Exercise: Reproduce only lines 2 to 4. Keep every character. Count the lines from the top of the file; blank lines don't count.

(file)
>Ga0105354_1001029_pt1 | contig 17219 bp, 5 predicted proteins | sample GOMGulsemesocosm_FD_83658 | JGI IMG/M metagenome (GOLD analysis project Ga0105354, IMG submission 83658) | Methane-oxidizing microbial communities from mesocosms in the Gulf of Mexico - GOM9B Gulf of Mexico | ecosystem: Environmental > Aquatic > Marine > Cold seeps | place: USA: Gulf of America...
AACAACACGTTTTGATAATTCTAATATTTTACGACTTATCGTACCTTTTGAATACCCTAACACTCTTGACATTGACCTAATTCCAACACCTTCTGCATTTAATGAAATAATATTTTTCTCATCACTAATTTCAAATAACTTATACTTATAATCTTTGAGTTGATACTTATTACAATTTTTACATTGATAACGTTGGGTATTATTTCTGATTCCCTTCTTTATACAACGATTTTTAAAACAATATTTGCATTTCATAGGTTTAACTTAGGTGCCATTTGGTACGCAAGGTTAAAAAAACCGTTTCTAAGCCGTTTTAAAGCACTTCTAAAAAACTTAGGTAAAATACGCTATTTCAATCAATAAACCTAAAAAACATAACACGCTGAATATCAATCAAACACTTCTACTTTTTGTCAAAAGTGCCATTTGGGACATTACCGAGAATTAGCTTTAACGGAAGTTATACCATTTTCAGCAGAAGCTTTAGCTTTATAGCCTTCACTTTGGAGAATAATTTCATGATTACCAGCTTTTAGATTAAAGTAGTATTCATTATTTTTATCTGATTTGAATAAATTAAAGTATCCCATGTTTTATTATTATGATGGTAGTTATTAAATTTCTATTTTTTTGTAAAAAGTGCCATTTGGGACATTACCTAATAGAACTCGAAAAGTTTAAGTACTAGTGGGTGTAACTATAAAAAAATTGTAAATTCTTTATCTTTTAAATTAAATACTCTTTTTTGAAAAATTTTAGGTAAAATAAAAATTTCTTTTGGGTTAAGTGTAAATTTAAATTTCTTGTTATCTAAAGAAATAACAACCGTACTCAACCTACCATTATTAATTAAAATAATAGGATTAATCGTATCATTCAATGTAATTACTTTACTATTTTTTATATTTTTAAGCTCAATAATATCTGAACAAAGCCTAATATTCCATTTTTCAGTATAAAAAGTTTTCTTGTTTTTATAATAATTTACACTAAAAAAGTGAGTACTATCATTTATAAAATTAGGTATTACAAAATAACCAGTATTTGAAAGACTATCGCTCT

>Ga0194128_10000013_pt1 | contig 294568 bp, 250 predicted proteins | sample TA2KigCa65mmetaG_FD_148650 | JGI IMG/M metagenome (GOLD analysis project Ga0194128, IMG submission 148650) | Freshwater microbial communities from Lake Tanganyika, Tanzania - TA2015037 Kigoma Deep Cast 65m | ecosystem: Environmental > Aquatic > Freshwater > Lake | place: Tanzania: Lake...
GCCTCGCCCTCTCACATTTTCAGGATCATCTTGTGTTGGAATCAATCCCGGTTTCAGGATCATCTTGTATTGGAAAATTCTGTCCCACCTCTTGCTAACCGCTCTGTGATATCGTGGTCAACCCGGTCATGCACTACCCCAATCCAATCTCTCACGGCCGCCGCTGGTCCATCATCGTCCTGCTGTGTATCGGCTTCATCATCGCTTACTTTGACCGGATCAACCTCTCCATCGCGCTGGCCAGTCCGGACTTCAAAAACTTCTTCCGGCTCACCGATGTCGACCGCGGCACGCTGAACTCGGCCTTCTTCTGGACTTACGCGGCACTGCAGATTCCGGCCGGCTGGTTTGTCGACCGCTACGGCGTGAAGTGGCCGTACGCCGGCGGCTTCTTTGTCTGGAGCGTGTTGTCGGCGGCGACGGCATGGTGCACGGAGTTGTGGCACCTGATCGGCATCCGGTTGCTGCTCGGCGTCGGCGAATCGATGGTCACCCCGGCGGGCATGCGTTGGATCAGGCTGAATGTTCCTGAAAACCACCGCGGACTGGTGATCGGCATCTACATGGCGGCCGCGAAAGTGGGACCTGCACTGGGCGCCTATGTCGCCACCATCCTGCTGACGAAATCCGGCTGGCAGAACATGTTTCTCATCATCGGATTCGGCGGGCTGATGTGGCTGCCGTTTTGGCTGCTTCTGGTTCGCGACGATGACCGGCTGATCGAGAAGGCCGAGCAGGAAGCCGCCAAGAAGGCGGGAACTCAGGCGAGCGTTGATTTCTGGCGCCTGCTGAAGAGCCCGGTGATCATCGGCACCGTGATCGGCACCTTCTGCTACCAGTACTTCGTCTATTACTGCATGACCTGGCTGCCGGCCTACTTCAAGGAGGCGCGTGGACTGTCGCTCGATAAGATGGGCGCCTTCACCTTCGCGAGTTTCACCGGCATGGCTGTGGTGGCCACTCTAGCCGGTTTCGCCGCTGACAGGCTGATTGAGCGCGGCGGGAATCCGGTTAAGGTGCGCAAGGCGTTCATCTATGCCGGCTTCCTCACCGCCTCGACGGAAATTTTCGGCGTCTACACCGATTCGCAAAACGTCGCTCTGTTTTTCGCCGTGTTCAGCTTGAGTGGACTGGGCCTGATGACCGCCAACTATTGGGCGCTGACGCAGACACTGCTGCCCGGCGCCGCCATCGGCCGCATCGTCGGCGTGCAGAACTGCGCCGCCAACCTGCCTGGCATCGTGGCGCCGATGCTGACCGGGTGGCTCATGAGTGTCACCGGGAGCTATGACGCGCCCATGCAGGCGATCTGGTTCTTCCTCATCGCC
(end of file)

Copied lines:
AACAACACGTTTTGATAATTCTAATATTTTACGACTTATCGTACCTTTTGAATACCCTAACACTCTTGACATTGACCTAATTCCAACACCTTCTGCATTTAATGAAATAATATTTTTCTCATCACTAATTTCAAATAACTTATACTTATAATCTTTGAGTTGATACTTATTACAATTTTTACATTGATAACGTTGGGTATTATTTCTGATTCCCTTCTTTATACAACGATTTTTAAAACAATATTTGCATTTCATAGGTTTAACTTAGGTGCCATTTGGTACGCAAGGTTAAAAAAACCGTTTCTAAGCCGTTTTAAAGCACTTCTAAAAAACTTAGGTAAAATACGCTATTTCAATCAATAAACCTAAAAAACATAACACGCTGAATATCAATCAAACACTTCTACTTTTTGTCAAAAGTGCCATTTGGGACATTACCGAGAATTAGCTTTAACGGAAGTTATACCATTTTCAGCAGAAGCTTTAGCTTTATAGCCTTCACTTTGGAGAATAATTTCATGATTACCAGCTTTTAGATTAAAGTAGTATTCATTATTTTTATCTGATTTGAATAAATTAAAGTATCCCATGTTTTATTATTATGATGGTAGTTATTAAATTTCTATTTTTTTGTAAAAAGTGCCATTTGGGACATTACCTAATAGAACTCGAAAAGTTTAAGTACTAGTGGGTGTAACTATAAAAAAATTGTAAATTCTTTATCTTTTAAATTAAATACTCTTTTTTGAAAAATTTTAGGTAAAATAAAAATTTCTTTTGGGTTAAGTGTAAATTTAAATTTCTTGTTATCTAAAGAAATAACAACCGTACTCAACCTACCATTATTAATTAAAATAATAGGATTAATCGTATCATTCAATGTAATTACTTTACTATTTTTTATATTTTTAAGCTCAATAATATCTGAACAAAGCCTAATATTCCATTTTTCAGTATAAAAAGTTTTCTTGTTTTTATAATAATTTACACTAAAAAAGTGAGTACTATCATTTATAAAATTAGGTATTACAAAATAACCAGTATTTGAAAGACTATCGCTCT

>Ga0194128_10000013_pt1 | contig 294568 bp, 250 predicted proteins | sample TA2KigCa65mmetaG_FD_148650 | JGI IMG/M metagenome (GOLD analysis project Ga0194128, IMG submission 148650) | Freshwater microbial communities from Lake Tanganyika, Tanzania - TA2015037 Kigoma Deep Cast 65m | ecosystem: Environmental > Aquatic > Freshwater > Lake | place: Tanzania: Lake...
GCCTCGCCCTCTCACATTTTCAGGATCATCTTGTGTTGGAATCAATCCCGGTTTCAGGATCATCTTGTATTGGAAAATTCTGTCCCACCTCTTGCTAACCGCTCTGTGATATCGTGGTCAACCCGGTCATGCACTACCCCAATCCAATCTCTCACGGCCGCCGCTGGTCCATCATCGTCCTGCTGTGTATCGGCTTCATCATCGCTTACTTTGACCGGATCAACCTCTCCATCGCGCTGGCCAGTCCGGACTTCAAAAACTTCTTCCGGCTCACCGATGTCGACCGCGGCACGCTGAACTCGGCCTTCTTCTGGACTTACGCGGCACTGCAGATTCCGGCCGGCTGGTTTGTCGACCGCTACGGCGTGAAGTGGCCGTACGCCGGCGGCTTCTTTGTCTGGAGCGTGTTGTCGGCGGCGACGGCATGGTGCACGGAGTTGTGGCACCTGATCGGCATCCGGTTGCTGCTCGGCGTCGGCGAATCGATGGTCACCCCGGCGGGCATGCGTTGGATCAGGCTGAATGTTCCTGAAAACCACCGCGGACTGGTGATCGGCATCTACATGGCGGCCGCGAAAGTGGGACCTGCACTGGGCGCCTATGTCGCCACCATCCTGCTGACGAAATCCGGCTGGCAGAACATGTTTCTCATCATCGGATTCGGCGGGCTGATGTGGCTGCCGTTTTGGCTGCTTCTGGTTCGCGACGATGACCGGCTGATCGAGAAGGCCGAGCAGGAAGCCGCCAAGAAGGCGGGAACTCAGGCGAGCGTTGATTTCTGGCGCCTGCTGAAGAGCCCGGTGATCATCGGCACCGTGATCGGCACCTTCTGCTACCAGTACTTCGTCTATTACTGCATGACCTGGCTGCCGGCCTACTTCAAGGAGGCGCGTGGACTGTCGCTCGATAAGATGGGCGCCTTCACCTTCGCGAGTTTCACCGGCATGGCTGTGGTGGCCACTCTAGCCGGTTTCGCCGCTGACAGGCTGATTGAGCGCGGCGGGAATCCGGTTAAGGTGCGCAAGGCGTTCATCTATGCCGGCTTCCTCACCGCCTCGACGGAAATTTTCGGCGTCTACACCGATTCGCAAAACGTCGCTCTGTTTTTCGCCGTGTTCAGCTTGAGTGGACTGGGCCTGATGACCGCCAACTATTGGGCGCTGACGCAGACACTGCTGCCCGGCGCCGCCATCGGCCGCATCGTCGGCGTGCAGAACTGCGCCGCCAACCTGCCTGGCATCGTGGCGCCGATGCTGACCGGGTGGCTCATGAGTGTCACCGGGAGCTATGACGCGCCCATGCAGGCGATCTGGTTCTTCCTCATCGCC